Tuesday, June 19, 2018
Parenting & Relationships

You don't need to aim as high as 'someone you can't live without' standard

Adapted from a recent online discussion.

You can do without 'someone you can't live without' standard

Q: I hear over and over that you should marry someone you can't live without. That has always seemed so dramatic to me.

I have met a man I'm excited about and would be ecstatic if he asked me to marry him. But I could live without him. I mean, I did for 27 years and was fine.

Am I just reading into this too much?


A: When I was expecting, my midwife advised me to postpone going to the hospital until my contractions were so painful that I couldn't talk through them. Found out with the first babies that I can talk through extreme pain, and almost got to the maternity floor too late.

The moral of making this about me: We all have highly personalized comfort levels and pain tolerances, and no one phrase is going to capture the right threshold for everyone.

I'm with you on the can't-live-without standard — seems a bit much — and prefer the more temperate "Marry someone you don't want to live without," or even the romantic realist's "Marry someone you can't envision life without."

The closest I've come to a universal standard came from Iris Murdoch: "One should never commit oneself until one is amazed at one's luck."

Make time to try to uncover true source of your anger, irritation

Q: Is it within the range of normal to feel pretty constant low-grade irritation/anger with a spouse of more than a decade? I definitely love him, and he's a good dad to our three kids (two elementary age and one toddler), but I often find myself annoyed or angry with him. Maybe this is as good as your average marriage gets at this stage of life?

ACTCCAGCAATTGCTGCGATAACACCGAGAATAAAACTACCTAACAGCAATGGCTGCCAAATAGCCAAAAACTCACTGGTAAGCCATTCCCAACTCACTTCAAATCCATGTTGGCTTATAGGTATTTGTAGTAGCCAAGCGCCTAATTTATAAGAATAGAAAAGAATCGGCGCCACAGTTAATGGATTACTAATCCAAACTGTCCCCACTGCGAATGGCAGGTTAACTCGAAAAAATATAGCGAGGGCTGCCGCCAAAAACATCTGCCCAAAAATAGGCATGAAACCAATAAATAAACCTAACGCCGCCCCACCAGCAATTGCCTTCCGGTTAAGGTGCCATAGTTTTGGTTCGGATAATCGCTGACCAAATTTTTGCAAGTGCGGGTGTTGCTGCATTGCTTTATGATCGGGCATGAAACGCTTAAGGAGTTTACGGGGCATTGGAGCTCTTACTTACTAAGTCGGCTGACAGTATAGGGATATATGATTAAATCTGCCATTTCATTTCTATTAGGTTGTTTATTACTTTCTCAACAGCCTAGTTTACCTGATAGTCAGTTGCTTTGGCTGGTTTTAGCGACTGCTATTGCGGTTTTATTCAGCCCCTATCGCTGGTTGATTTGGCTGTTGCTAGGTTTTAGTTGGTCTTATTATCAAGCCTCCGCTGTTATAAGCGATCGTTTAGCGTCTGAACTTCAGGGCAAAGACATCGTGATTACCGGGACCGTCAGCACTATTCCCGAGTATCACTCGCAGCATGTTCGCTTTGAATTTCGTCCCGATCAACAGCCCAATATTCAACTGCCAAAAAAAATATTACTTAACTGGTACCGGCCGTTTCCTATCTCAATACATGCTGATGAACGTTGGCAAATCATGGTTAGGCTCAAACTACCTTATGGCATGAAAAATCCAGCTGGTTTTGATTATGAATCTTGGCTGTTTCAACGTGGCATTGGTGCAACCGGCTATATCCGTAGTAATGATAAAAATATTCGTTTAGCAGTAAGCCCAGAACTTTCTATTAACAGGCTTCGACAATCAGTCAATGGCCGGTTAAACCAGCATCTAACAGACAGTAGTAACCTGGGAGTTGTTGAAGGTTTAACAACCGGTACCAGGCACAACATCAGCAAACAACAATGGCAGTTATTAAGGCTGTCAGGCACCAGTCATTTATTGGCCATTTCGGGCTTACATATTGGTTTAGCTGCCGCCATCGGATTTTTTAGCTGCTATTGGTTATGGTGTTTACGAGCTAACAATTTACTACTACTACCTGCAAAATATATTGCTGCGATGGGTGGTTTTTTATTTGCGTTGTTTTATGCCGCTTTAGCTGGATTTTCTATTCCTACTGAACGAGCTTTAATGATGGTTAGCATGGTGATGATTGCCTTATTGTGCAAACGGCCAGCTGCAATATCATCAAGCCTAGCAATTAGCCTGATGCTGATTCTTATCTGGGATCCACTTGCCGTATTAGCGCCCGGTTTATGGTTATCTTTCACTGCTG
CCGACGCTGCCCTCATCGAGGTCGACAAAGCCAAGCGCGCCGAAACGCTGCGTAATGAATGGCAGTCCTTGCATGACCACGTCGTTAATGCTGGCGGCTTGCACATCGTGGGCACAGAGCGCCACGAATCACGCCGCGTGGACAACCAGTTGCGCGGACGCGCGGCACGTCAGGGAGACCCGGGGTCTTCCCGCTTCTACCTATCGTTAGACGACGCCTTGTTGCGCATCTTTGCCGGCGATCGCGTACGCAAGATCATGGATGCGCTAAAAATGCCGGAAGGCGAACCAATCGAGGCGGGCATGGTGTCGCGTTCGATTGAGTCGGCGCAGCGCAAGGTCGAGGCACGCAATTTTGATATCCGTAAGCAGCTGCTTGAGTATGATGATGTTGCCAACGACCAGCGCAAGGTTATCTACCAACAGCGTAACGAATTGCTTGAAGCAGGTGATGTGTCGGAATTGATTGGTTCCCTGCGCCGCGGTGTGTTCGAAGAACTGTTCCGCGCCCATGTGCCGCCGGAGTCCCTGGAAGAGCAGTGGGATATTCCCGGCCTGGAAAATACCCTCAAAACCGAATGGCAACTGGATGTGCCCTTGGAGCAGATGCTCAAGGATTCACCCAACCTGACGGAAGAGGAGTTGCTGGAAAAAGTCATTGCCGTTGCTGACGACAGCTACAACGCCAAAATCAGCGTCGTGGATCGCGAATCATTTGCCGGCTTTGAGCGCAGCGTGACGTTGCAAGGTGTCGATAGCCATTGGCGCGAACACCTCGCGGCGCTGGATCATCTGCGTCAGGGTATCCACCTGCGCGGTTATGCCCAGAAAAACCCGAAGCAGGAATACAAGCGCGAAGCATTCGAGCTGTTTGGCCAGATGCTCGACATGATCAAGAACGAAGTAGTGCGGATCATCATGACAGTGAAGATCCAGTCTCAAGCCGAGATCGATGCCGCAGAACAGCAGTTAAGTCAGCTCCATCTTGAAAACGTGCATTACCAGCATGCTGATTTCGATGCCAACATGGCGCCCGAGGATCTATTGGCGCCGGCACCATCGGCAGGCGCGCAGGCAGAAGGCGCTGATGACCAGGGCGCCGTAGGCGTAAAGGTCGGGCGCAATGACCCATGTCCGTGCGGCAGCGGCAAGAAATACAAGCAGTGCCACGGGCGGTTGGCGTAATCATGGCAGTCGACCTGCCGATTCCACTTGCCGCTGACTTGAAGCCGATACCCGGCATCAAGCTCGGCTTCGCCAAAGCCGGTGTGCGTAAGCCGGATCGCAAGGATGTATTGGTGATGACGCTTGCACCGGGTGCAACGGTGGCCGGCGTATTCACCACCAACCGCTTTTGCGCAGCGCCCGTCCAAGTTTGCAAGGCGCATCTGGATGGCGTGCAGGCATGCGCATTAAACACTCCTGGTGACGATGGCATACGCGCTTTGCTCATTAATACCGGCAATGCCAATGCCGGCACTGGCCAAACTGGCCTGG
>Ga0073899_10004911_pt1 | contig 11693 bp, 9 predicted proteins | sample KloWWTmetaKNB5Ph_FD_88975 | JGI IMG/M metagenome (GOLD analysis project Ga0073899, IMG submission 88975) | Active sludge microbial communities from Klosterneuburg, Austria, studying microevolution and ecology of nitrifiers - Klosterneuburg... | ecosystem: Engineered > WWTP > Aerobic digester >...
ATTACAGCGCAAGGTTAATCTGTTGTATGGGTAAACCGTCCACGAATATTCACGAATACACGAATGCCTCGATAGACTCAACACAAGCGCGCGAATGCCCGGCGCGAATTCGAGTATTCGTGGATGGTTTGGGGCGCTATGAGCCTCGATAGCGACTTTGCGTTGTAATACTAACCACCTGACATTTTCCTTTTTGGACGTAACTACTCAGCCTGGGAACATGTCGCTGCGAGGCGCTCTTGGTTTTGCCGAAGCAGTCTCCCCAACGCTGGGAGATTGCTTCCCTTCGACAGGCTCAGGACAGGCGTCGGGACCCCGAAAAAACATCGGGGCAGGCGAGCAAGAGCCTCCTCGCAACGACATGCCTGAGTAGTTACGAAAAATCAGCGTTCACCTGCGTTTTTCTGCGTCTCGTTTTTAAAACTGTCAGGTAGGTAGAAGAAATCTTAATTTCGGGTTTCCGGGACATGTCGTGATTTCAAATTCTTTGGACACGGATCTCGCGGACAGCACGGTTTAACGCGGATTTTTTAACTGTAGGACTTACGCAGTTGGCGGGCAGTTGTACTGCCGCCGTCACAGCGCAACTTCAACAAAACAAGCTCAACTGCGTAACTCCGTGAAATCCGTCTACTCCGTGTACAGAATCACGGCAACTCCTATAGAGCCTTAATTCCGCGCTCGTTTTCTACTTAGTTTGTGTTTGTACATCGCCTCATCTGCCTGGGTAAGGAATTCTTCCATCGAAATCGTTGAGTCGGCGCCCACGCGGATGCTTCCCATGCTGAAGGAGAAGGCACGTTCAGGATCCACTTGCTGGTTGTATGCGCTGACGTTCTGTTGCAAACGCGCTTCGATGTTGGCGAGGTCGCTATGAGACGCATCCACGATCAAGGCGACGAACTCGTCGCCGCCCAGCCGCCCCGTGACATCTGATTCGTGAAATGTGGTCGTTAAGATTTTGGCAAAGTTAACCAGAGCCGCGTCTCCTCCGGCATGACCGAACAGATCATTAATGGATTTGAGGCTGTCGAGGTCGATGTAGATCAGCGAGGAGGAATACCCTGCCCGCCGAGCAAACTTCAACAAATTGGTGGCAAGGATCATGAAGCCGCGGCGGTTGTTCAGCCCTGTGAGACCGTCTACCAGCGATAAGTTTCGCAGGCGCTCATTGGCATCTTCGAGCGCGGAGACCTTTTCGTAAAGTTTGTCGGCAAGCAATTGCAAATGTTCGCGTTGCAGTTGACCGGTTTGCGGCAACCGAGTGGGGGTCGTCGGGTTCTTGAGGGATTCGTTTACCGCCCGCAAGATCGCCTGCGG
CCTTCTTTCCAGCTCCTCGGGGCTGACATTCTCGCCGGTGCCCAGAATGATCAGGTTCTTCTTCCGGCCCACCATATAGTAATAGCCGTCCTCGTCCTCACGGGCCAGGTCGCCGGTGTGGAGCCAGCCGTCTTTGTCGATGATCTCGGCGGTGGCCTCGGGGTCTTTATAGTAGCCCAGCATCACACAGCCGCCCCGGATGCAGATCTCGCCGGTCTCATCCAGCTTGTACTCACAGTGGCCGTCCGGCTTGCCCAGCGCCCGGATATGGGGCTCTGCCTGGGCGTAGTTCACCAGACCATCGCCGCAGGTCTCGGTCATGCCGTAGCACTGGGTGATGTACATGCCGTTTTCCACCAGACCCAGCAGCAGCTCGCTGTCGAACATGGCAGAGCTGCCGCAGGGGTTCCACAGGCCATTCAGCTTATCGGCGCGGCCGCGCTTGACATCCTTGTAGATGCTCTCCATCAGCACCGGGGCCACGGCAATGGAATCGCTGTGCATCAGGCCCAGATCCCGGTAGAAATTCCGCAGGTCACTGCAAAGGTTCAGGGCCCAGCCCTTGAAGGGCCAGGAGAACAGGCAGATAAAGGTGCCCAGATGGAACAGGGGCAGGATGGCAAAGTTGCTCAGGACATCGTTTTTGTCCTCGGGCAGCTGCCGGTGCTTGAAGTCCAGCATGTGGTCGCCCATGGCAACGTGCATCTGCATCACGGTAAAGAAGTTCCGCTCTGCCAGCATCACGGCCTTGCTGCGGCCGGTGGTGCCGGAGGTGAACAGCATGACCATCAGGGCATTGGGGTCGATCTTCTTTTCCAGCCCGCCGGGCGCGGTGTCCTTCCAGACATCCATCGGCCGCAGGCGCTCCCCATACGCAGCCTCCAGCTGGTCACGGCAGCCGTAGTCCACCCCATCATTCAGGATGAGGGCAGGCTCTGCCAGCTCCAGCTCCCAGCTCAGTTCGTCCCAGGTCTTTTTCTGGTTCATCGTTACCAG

A: Never ignore anger. It rarely goes away on its own and instead usually metastasizes.

That said, you're right to look to your stage of life — small kids can grind you down — and your own general well-being. Are you depressed, exhausted, overextended? Any of these can quickly emerge as irritation with the people nearest at hand, and since a lot of parents feel uncomfortable getting irritated with their kids, they funnel their bad feelings into the nearest adult.

It's crucial to pinpoint the source of your irritation, and the best way to do that is to work what might be a small miracle: Clear out a little time for yourself so you can think straight. Get that time by admitting to your husband that you've been feeling irritable a lot lately and you suspect you're overextended, and you want to deal with it now before you become a galloping (meanie).

If/when you get this time, use it to get out in the world unencumbered, to see a friend or even just to take a walk around your neighborhood. Get your circulation going in ways that you've let slide for a while. Don't force your thoughts; let ideas come when they come.

When they do, talk to a trusted friend or, if they're all too close to your family, a therapist — whoever helps you think clearly and speak freely.

What comes next depends on what you identify as the root problem, but I suspect just getting a little distance from your routine will not only clarify your thinking but also reduce your stress appreciably.

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